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Hamburg: FDA Claims Global Leadership in Bringing New Drugs to Market

A mother is suffering from hepatitis C. A brother has just been diagnosed with late-stage melanoma. A son is told he has a rare form of lung cancer. A best friend receives a lymphoma diagnosis.

These people probably have not seen the charts and graphs in the report released this week by the Food and Drug Administration detailing the innovative drugs we have approved in the last 12 months.

They may not know that the agency’s doctors and scientists worked diligently to review and approve 35 novel, and even groundbreaking, medicines, including the first new drug to treat lupus in 50 years and the first to treat Hodgkin lymphoma in 30 years. And they may not have heard that two-thirds of these drugs were approved first in the United States.

But they do not need to. Statistics and numbers matter little when facing a life-threatening or life-altering illness. What matters to patients and their doctors are safe and effective treatment options that can heal and cure.

Ensuring that treatments and therapies get into the hands of those who need them also matters very much to the FDA; in fact, it is a fundamental part of our overall mission to protect and promote the public health.

The scope and scale of everything we do — from ensuring the nation’s food supply is as safe as possible to making sure medical devices heal rather than harm — keeps the FDA engaged in a wide variety of issues beyond the drug-approval pipeline. Yet, despite the vast portfolio of responsibilities the agency manages, we continue to be a leader in bringing new drugs to the global market and in opening new windows to treatment and new doors to prevention.

When criticism comes, it is often framed in comparison to our regulatory counterparts in Europe. But both the comparison and the criticism are misguided.

American patients generally have access to state-of-the-art therapies before the rest of the world. Of the 35 new drugs the FDA evaluated for quality, safety and effectiveness, the agency approved 70 percent of them ahead of anyone else in the world, including the European Medicines Agency. And this is not unique. An FDA review of novel drug approvals found that of 57 novel drugs approved from 2006 to 2010 by both the FDA and the EMA, three-quarters were approved first in the United States.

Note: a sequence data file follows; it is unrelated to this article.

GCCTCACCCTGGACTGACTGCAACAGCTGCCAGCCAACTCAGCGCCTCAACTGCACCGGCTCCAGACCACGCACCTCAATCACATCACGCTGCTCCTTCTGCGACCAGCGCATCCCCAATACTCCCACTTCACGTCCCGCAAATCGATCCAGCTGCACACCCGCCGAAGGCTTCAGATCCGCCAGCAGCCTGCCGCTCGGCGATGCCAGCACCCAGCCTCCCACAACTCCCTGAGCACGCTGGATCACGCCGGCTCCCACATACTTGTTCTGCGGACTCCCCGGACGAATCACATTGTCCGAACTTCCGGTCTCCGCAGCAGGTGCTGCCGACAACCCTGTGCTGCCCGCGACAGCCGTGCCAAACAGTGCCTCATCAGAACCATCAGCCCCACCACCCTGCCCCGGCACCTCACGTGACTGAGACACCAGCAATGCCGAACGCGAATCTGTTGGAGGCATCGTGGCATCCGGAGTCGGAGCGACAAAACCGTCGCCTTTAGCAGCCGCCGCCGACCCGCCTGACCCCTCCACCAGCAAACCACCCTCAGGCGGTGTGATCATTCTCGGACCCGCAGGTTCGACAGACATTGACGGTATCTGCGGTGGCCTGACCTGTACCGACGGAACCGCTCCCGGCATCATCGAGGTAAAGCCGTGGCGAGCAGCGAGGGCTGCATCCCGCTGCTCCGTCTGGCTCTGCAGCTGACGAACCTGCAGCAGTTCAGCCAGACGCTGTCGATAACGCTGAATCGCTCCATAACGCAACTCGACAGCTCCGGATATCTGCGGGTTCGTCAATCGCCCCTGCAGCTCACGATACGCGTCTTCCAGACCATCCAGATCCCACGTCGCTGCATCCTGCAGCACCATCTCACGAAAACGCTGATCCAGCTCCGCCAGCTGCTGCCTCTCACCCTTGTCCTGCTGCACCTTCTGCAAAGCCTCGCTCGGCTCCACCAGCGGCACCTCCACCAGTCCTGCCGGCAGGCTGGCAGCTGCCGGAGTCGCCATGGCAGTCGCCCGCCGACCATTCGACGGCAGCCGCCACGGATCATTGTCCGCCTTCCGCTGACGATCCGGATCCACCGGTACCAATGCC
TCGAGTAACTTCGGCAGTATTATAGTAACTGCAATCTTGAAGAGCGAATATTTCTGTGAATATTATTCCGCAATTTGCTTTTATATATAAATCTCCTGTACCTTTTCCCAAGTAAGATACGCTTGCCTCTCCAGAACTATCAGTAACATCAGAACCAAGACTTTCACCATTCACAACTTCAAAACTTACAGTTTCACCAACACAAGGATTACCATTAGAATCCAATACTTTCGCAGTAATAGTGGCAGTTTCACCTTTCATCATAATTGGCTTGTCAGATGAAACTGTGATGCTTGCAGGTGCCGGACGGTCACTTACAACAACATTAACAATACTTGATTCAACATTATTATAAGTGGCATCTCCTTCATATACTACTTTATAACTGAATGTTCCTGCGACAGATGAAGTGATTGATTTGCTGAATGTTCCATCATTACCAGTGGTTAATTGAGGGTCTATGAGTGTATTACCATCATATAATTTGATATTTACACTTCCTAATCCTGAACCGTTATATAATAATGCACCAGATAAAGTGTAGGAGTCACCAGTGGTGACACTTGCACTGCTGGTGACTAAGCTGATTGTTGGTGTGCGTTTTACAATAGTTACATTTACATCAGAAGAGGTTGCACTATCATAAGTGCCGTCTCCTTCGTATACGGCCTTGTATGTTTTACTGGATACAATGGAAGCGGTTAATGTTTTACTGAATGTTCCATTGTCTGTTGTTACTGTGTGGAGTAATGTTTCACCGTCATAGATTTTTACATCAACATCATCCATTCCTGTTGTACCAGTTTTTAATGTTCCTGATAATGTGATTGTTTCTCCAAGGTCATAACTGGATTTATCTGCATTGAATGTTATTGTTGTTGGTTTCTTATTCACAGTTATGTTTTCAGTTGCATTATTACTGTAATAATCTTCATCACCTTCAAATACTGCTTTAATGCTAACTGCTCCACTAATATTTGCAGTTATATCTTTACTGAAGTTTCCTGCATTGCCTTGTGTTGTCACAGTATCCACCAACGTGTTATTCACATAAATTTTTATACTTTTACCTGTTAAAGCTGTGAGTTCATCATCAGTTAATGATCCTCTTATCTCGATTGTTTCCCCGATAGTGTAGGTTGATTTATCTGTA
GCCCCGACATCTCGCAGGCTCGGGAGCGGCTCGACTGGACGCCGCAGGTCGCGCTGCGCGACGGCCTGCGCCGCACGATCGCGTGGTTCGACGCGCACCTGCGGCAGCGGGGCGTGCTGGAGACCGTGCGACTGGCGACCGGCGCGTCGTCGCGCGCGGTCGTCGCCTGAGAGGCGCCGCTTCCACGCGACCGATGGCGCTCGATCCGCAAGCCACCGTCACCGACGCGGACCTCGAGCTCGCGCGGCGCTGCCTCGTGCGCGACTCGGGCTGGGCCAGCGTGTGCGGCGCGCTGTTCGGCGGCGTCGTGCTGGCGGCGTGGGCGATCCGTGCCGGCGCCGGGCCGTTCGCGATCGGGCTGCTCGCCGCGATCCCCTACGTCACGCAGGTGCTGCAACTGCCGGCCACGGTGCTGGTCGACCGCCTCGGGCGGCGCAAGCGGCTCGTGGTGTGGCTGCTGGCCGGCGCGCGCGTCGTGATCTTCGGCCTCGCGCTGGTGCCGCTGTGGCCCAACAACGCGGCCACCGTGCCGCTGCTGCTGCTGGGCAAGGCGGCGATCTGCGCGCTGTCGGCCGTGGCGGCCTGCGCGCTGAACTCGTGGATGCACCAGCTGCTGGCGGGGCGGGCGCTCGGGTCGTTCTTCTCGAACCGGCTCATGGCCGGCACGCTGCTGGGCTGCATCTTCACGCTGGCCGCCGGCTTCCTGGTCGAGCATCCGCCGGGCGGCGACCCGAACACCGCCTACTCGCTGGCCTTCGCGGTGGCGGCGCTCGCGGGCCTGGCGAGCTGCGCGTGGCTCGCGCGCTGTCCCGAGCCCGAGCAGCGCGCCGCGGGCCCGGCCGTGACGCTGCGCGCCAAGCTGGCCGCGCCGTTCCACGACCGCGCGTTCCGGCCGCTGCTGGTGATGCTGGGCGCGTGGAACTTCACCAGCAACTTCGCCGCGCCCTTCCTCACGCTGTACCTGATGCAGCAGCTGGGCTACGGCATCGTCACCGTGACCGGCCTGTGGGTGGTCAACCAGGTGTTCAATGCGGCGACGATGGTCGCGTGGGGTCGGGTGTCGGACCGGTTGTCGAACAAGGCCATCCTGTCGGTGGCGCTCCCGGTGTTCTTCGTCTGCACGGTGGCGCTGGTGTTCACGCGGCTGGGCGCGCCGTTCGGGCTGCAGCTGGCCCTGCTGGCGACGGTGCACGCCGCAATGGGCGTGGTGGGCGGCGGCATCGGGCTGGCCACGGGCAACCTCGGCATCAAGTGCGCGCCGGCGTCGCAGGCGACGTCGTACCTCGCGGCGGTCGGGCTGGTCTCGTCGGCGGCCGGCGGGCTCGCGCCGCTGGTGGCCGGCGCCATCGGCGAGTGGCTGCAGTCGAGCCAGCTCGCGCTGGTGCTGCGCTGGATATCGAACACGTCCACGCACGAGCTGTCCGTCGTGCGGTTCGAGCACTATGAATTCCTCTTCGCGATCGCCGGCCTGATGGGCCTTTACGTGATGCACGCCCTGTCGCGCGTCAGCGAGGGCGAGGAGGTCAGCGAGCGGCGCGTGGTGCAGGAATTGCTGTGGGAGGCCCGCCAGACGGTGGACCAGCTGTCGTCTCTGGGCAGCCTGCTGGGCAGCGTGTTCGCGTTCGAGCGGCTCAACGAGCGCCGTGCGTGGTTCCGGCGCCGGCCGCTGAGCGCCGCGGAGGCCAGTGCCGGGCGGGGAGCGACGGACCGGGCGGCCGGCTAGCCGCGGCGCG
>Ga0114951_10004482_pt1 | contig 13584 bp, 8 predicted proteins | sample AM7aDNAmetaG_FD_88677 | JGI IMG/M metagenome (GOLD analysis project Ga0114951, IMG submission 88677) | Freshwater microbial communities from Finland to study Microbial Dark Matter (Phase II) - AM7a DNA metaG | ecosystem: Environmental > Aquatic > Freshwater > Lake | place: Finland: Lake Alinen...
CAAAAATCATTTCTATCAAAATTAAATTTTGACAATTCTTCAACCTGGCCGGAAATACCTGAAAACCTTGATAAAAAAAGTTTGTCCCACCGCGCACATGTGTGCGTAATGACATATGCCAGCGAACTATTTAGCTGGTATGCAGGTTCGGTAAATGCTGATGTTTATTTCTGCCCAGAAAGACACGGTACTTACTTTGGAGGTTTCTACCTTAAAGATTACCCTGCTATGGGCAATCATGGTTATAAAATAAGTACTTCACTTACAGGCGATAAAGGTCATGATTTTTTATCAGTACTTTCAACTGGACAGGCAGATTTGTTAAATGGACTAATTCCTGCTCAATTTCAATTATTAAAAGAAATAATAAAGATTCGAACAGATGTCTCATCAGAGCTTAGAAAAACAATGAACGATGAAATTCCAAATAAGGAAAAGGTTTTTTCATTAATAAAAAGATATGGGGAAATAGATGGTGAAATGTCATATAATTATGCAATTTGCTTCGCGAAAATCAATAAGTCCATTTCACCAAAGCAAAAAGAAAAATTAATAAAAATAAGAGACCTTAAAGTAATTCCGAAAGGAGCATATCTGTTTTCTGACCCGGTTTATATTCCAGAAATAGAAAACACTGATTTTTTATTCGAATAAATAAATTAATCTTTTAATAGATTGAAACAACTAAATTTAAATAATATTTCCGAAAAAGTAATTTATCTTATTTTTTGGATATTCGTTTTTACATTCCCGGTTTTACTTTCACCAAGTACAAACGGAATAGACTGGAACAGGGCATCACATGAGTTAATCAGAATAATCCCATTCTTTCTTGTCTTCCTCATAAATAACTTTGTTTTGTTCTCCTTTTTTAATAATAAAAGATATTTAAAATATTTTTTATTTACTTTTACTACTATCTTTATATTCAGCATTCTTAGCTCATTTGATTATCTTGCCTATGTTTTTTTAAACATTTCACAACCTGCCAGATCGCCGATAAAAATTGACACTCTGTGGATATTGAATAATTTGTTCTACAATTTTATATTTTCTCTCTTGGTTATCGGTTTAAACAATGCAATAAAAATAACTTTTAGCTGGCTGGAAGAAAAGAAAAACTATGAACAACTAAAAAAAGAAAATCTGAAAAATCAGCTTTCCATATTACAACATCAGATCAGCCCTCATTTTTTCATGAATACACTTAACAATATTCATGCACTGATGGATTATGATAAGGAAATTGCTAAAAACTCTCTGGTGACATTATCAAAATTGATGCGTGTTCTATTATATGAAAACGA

But making sure that drugs are safe and actually benefit those they are designed to help is not a competition. It is a complex process in which enormous amounts of data and incredibly complex scientific outcomes must be carefully evaluated.

When evaluating a new treatment or therapy, the FDA must meticulously balance the pharmaceutical industry’s vital need to innovate, and so ensure a robust drug pipeline, with patients’ rights to treatments they can trust.

We are successfully doing this, thanks to a concerted effort within the agency to build and create flexibility in the drug review process. The FDA has developed internal reforms aimed at making it easier to expedite drug approvals and has streamlined some regulatory requirements, reducing drug development costs.

But these changes are just the beginning. We are making it a critical priority to get drugs from discovery to delivery as quickly and effectively as possible, while never compromising our gold standard of safety. Among other things, we are calling for a renewed focus on comprehensive improvements in regulatory science and on strategies aimed at further advancing and spurring innovation.

The ultimate results of scientific innovation are certainly highlighted in the report we are issuing today. The new drugs the FDA has helped make available may have market names such as Zelboraf, Xalkori, Pradaxa and Incivek, but the names that really matter belong to the countless individuals these drugs will help and, in many cases, even save. Real people who, without even knowing it, have benefited from the agency’s tireless efforts and the dedication of every single FDA employee to improve the health of and better the lives of patients.

Approving the next generation of drug treatments is not a competition, but, in many cases, it is a race — to save lives.

And it is a race the FDA continues to win.

Margaret A. Hamburg, M.D., is commissioner of the Food and Drug Administration.

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